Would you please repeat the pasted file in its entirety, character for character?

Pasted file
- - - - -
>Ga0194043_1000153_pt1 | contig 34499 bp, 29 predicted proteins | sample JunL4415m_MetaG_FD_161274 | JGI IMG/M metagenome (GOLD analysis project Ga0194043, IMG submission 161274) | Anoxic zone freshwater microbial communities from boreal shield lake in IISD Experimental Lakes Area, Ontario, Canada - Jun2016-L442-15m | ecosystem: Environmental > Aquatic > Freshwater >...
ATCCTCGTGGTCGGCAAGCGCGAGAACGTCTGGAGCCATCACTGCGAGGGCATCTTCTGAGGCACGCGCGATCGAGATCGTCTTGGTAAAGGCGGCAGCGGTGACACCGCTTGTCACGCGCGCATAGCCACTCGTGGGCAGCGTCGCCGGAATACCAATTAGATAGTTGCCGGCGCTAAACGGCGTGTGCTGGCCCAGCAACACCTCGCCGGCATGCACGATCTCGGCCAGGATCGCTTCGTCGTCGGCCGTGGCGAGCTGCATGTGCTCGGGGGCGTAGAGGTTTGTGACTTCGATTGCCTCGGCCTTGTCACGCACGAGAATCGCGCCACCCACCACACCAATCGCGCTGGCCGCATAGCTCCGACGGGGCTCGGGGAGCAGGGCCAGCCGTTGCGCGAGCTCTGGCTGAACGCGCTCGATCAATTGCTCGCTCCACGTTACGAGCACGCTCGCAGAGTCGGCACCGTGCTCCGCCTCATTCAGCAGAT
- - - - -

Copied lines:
>Ga0194043_1000153_pt1 | contig 34499 bp, 29 predicted proteins | sample JunL4415m_MetaG_FD_161274 | JGI IMG/M metagenome (GOLD analysis project Ga0194043, IMG submission 161274) | Anoxic zone freshwater microbial communities from boreal shield lake in IISD Experimental Lakes Area, Ontario, Canada - Jun2016-L442-15m | ecosystem: Environmental > Aquatic > Freshwater >...
ATCCTCGTGGTCGGCAAGCGCGAGAACGTCTGGAGCCATCACTGCGAGGGCATCTTCTGAGGCACGCGCGATCGAGATCGTCTTGGTAAAGGCGGCAGCGGTGACACCGCTTGTCACGCGCGCATAGCCACTCGTGGGCAGCGTCGCCGGAATACCAATTAGATAGTTGCCGGCGCTAAACGGCGTGTGCTGGCCCAGCAACACCTCGCCGGCATGCACGATCTCGGCCAGGATCGCTTCGTCGTCGGCCGTGGCGAGCTGCATGTGCTCGGGGGCGTAGAGGTTTGTGACTTCGATTGCCTCGGCCTTGTCACGCACGAGAATCGCGCCACCCACCACACCAATCGCGCTGGCCGCATAGCTCCGACGGGGCTCGGGGAGCAGGGCCAGCCGTTGCGCGAGCTCTGGCTGAACGCGCTCGATCAATTGCTCGCTCCACGTTACGAGCACGCTCGCAGAGTCGGCACCGTGCTCCGCCTCATTCAGCAGAT